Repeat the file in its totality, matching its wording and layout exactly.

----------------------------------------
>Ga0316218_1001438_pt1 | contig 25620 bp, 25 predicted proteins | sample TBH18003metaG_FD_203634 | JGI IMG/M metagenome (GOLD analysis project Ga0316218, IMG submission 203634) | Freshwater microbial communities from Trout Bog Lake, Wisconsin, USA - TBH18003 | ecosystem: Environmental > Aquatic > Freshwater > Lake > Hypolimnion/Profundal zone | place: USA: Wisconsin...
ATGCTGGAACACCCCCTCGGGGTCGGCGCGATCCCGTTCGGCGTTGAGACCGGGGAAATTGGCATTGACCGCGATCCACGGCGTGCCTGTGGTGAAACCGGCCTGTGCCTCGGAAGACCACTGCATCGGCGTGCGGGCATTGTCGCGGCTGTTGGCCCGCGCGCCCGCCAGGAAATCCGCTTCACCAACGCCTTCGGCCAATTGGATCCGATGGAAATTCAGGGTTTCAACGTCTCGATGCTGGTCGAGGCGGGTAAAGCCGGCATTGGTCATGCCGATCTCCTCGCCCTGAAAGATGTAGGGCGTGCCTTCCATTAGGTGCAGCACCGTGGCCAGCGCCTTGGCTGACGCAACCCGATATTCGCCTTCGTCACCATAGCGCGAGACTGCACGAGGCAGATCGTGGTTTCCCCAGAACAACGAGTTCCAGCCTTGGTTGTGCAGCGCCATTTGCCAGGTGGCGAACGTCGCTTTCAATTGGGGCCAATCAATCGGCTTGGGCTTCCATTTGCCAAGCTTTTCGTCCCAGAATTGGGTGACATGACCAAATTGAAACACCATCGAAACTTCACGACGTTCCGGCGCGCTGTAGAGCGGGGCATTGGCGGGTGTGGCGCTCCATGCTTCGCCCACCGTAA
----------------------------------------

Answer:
>Ga0316218_1001438_pt1 | contig 25620 bp, 25 predicted proteins | sample TBH18003metaG_FD_203634 | JGI IMG/M metagenome (GOLD analysis project Ga0316218, IMG submission 203634) | Freshwater microbial communities from Trout Bog Lake, Wisconsin, USA - TBH18003 | ecosystem: Environmental > Aquatic > Freshwater > Lake > Hypolimnion/Profundal zone | place: USA: Wisconsin...
ATGCTGGAACACCCCCTCGGGGTCGGCGCGATCCCGTTCGGCGTTGAGACCGGGGAAATTGGCATTGACCGCGATCCACGGCGTGCCTGTGGTGAAACCGGCCTGTGCCTCGGAAGACCACTGCATCGGCGTGCGGGCATTGTCGCGGCTGTTGGCCCGCGCGCCCGCCAGGAAATCCGCTTCACCAACGCCTTCGGCCAATTGGATCCGATGGAAATTCAGGGTTTCAACGTCTCGATGCTGGTCGAGGCGGGTAAAGCCGGCATTGGTCATGCCGATCTCCTCGCCCTGAAAGATGTAGGGCGTGCCTTCCATTAGGTGCAGCACCGTGGCCAGCGCCTTGGCTGACGCAACCCGATATTCGCCTTCGTCACCATAGCGCGAGACTGCACGAGGCAGATCGTGGTTTCCCCAGAACAACGAGTTCCAGCCTTGGTTGTGCAGCGCCATTTGCCAGGTGGCGAACGTCGCTTTCAATTGGGGCCAATCAATCGGCTTGGGCTTCCATTTGCCAAGCTTTTCGTCCCAGAATTGGGTGACATGACCAAATTGAAACACCATCGAAACTTCACGACGTTCCGGCGCGCTGTAGAGCGGGGCATTGGCGGGTGTGGCGCTCCATGCTTCGCCCACCGTAA